1. Jeremy, sounds like you’re trying to blame me for Bishop Serratelli’s words. At any rate, I’m interested in liturgy and a good translation, not ecclesiology or Church politics.

    3. Does the 3.5 years Ranjith spent as Secretary at Divine Worship count as advanced liturgical experience?

      I thought there was a tendency toward matching those with expertise and those without in the top two positions in some of the congregations?

  3. Let’s pray for them and realize we don’t know the scope of their potential or how this experience will affect them. Maybe if they are all birds of a feather, they will get on each other’s nerves.

  4. I’m so comforted by these appointments.

    Futhermore I think the Holy Father should continue his run of excellent appointments by declaring Archbishop Andre-Joseph Leonard of Mechelen-Brussels director of Vatican Communications.

    Fr Cody, I’m (nearly) ready to join your flock!!

    1. Your last remark, Elias, brings to mind the old saw-line, “The Episcopal Church: Roman Catholic lite. All of the ritual, none of the guilt.”

      🙂

      Just being silly, of course. . . no need to turn that into an ecumenical incident.

  5. Apart from his penchant for wearing the cappa magna and celebrating mass using excessively ornate pontificalia, I didn’t know archbishop Burke was considered an expert in the liturgy.

    Then again, as THE advance man for B16 in this country, should we be surprised? As in the case of most bureaucrats, it is who you know rather than what you know that generally earns you the honors.

    1. These cardinals have, among them, advanced degrees, in sacramental theology, philosophy, canon law, and sacred scripture. All these are areas that are useful for liturgical study. They have experience at the Congregation for the Clergy, the CDF, the Churches legal arm, the Congregation for Saints and at the CDW.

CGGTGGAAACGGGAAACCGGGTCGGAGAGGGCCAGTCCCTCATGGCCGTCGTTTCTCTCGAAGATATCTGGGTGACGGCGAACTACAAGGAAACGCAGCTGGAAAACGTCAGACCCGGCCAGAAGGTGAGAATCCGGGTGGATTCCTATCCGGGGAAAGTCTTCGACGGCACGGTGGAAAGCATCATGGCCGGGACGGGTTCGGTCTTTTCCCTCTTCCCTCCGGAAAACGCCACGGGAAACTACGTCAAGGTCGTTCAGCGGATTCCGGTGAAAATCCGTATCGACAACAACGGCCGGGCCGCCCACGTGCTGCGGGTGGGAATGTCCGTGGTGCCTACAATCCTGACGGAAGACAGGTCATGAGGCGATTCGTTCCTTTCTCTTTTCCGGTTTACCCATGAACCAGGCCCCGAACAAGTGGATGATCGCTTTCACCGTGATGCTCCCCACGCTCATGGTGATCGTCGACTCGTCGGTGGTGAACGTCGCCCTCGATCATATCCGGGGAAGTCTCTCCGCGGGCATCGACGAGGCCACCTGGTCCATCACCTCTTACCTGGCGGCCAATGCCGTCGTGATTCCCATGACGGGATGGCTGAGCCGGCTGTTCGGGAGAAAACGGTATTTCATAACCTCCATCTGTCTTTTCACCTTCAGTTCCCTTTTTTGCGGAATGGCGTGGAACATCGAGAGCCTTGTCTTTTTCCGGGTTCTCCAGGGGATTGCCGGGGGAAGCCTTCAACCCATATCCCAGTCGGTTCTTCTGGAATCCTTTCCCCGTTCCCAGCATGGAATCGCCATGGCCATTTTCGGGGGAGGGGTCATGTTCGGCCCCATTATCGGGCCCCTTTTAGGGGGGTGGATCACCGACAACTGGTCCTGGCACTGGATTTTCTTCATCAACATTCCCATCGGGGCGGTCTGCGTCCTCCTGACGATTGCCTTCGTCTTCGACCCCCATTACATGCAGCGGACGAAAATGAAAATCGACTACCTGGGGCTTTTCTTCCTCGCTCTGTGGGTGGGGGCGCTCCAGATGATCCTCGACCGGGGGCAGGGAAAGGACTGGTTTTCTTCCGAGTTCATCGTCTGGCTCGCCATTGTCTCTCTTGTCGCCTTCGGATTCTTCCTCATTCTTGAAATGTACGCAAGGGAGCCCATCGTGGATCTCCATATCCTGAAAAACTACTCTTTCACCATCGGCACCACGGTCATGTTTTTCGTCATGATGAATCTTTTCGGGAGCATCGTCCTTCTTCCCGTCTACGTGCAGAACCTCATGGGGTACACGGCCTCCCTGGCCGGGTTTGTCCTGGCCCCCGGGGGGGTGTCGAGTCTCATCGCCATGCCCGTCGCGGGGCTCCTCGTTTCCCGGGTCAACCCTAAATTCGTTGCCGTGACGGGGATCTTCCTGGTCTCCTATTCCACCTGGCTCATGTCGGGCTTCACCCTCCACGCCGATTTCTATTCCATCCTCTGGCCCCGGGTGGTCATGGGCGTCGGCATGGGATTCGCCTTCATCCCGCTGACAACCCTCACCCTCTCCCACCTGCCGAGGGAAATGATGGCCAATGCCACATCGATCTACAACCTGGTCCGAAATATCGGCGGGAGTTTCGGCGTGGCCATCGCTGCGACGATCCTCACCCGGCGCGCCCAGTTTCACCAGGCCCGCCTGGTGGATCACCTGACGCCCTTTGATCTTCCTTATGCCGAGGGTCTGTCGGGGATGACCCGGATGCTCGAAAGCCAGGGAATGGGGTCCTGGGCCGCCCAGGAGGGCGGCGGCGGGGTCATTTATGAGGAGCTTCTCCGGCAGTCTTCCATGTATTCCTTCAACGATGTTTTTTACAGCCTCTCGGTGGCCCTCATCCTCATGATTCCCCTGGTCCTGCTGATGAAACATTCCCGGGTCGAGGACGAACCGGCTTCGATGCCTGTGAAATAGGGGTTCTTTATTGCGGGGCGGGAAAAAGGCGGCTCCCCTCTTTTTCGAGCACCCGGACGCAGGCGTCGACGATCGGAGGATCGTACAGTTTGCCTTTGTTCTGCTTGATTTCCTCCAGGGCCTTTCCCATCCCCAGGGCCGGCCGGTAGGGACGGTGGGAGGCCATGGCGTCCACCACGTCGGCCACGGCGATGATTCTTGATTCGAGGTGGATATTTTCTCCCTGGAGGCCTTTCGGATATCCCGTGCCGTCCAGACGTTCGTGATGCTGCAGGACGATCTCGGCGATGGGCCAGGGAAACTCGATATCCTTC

However, remember that these men are the governors of the sacred liturgy, not the experts. The Congregation has a separation of roles of staff/consultors and members for a reason. The consultors and staff are the liturgical “experts”. The members role is to apply liturgical expertise, but also to put it in the broader context of the church.

      To use a military metaphor, General James N. Mattis is a Marine. He’s never been a ship captain or an Air Force pilot, but he commands these (and other forces) as head of USCENTCOM because at a certain point in leadership heirarchies, we broaden out the desired experience.

      1. This is true, as far as it goes.

        Another aspect is that the system does not operate on the assumption that governance requires expertise. Prefects and secretaries of dicasteries are not necessarily appointed because of their knowledge of the field, but in large part because of their (rising) place within the ecclesiastical hierarchy. One hopes that the expertise comes from the consultors.

        Many of the unspoken assumptions behind our system are monarchical. One prince rules this part of the realm, another prince rules that part of the realm – not because they’ve been elected to these roles or have shown their expertise – but because the emperor has appointed his sons. And, failing a monarchy-toppling revolution, they remain princes for life, apart from their job performance.

        This probably explains why Pope Benedict has not removed Cardinal Law from the powerful congregation which appoints bishops, or Cardinal Sodano as dean of the college of cardinals. Doing so would imply a type of accountability which is at odds with the monarchical sytem.

        awr

  6. Fr Ruff: your post placing these appointments in the context of a monarchical power structure makes a great deal of sense…. and leaves us, who yearn for a more humble church, in despair

Leave a Reply

Your email address will not be published. Required fields are marked *